Magazine article The Spectator

I'm Sorry, but the Tory Party Policy on Iraq Is Too Clever by Half

Magazine article The Spectator

I'm Sorry, but the Tory Party Policy on Iraq Is Too Clever by Half

Article excerpt

Hoo-ha was the term used by General Sir Richard Dannatt, Chief of the General Staff, to describe the furore provoked by his recent public dissent from the government's defence and foreign policy strategy in the Middle East. It remains a constitutional disgrace that the general is still in post, not because his analysis was wrong (it was spot-on) but because his duty must now be to lead the British army in operations whose overall strategy the Cabinet, the news media, the public and his own forces know he believes to be fundamentally misconceived. No wonder there was a hoo-ha.

But hoo-has rarely have a single cause.

Three elements have contributed to this one but only two have received the attention they deserve.

The first element was, of course, the general himself. His doubts should have been expressed privately to his political masters. If overruled, he should either have bitten his lip or resigned. The second element was the foreign and military policy he was criticising. He was right: the policies are delusional.

There has been no shortage, however, of voices arguing about both the folly or wisdom of the government's policy, and about the proper response of a CGS. But the third ingredient in this witch's brew has largely escaped notice. From the Conservative party there has been what amounts almost to silence. This virtual silence from the official opposition, when a huge and evident problem in foreign and military policy -- Iraq -- is filling much of the country with anger and worry, must have played its part in the loosening of General Sir Richard Dannatt's tongue.

I do not mean that the CGS has consciously decided that if the politicians won't speak, then the army will have to (though that is how one near-apoplectic questioner put it to me in a Times debate in Cheltenham last Sunday). I mean that in a healthy democracy, where opinion is running strongly among the general population, a national sense of grave and growing crisis should be reflected in vigorous argument in Parliament. People will take heart that they have someone to speak out for them -- if not in government, then in the opposition. When ministers and prime ministers tell lies or hide truths, their dishonesty will be confronted by other leading politicians. There will be no popular feeling (as there is now) that absurdly optimistic statements are going unchallenged, and that an administration is getting away with murder. When democracy functions well and there are huge questions to be asked, shadow ministers will ask them from the opposition front bench. In this way, democracy works not only towards the resolution of crises, but also towards providing reassurance that a crisis is being acknowledged.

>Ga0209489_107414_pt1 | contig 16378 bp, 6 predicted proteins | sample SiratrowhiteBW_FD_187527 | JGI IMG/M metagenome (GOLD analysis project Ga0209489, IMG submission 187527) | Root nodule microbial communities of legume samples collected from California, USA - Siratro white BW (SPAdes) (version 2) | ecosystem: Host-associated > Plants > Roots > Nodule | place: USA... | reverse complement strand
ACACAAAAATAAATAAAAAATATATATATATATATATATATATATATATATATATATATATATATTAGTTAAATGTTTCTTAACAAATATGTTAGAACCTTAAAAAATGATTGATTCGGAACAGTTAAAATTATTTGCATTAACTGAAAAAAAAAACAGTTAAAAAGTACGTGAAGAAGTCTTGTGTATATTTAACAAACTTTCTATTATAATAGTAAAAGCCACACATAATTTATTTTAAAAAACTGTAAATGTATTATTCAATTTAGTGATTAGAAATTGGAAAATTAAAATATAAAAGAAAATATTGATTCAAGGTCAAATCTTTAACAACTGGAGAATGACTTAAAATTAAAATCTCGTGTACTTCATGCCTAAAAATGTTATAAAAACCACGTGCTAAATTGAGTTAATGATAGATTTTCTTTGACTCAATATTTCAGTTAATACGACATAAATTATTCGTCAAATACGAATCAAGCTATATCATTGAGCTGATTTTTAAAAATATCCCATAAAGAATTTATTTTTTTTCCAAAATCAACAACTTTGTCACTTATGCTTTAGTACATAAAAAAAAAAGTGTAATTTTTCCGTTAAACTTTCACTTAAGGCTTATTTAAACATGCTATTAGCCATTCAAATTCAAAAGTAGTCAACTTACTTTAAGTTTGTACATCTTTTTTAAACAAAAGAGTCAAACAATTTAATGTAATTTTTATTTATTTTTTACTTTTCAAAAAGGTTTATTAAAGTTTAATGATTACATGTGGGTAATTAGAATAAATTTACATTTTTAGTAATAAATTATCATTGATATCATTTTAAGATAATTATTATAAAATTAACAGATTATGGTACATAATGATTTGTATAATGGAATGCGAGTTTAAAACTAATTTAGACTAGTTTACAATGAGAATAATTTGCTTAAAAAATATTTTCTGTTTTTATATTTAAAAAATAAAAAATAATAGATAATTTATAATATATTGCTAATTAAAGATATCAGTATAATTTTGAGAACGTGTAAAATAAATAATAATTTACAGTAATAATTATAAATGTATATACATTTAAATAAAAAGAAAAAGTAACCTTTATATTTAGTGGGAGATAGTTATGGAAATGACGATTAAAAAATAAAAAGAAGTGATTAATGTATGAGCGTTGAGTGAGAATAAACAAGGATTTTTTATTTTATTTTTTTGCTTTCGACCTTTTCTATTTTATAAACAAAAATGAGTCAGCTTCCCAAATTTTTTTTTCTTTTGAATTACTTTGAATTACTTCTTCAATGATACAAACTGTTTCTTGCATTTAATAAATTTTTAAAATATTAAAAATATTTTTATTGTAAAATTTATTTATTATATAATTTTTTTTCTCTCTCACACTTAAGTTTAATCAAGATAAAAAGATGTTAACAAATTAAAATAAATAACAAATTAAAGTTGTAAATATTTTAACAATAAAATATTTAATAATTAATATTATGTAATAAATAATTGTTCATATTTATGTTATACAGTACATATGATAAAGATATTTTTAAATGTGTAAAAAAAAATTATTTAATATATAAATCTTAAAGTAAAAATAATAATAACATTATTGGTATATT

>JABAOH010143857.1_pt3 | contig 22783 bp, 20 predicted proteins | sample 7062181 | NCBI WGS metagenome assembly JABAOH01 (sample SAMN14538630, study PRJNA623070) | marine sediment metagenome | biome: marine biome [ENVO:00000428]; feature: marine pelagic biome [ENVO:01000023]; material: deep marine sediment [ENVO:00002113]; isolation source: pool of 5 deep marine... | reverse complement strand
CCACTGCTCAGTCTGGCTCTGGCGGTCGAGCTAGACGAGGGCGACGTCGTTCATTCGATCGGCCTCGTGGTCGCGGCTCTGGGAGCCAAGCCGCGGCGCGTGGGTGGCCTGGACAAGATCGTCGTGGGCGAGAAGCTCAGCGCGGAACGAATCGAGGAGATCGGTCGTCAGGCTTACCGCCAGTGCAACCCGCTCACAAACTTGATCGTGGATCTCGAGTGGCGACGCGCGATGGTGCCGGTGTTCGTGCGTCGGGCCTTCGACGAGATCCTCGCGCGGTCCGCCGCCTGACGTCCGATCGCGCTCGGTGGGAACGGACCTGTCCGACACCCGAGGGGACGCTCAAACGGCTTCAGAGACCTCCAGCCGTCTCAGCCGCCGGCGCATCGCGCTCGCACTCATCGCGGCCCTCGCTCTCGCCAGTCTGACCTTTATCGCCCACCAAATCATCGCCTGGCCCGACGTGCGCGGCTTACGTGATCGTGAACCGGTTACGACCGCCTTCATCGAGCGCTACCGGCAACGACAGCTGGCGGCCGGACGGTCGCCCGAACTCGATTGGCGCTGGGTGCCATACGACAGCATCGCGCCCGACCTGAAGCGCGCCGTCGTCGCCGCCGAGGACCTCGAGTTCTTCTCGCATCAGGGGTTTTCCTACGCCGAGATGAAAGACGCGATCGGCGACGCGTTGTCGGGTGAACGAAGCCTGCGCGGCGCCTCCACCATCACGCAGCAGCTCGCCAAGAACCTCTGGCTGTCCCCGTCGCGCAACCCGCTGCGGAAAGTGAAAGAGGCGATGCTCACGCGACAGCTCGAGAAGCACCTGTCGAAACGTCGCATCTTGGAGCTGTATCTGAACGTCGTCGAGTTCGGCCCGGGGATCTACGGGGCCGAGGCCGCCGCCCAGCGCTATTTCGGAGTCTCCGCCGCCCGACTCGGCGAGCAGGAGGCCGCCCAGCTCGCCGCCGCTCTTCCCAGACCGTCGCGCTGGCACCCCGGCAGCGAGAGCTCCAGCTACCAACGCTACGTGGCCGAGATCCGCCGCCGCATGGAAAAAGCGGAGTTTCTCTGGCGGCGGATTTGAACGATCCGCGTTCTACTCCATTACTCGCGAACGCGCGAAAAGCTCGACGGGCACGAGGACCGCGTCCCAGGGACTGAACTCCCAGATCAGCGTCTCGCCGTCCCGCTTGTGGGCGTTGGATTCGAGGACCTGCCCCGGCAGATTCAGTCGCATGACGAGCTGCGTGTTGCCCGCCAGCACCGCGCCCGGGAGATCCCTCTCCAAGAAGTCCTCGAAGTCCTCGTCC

Failure by the political class even to admit the existence of a crisis can be hugely unnerving. It is in these circumstances that a man of Sir Richard's moral feelings and military expertise, and heavy sense of responsibility for the lives of his troops, could have reached the conclusion that if he did not speak, then who would?

I raise this thought having just watched the Conservative shadow defence secretary, Liam Fox, being interviewed by Andrew Rawnsley about Iraq, Afghanistan, General Richard's remarks, the size and cost of Britain's military commitment, and the defence and foreign policies of the official opposition.

After about ten minutes of fruitless inquiry on Mr Rawnsley's part, the interview was concluded without either Rawnsley or his viewers having learnt anything at all about any of these important subjects. …

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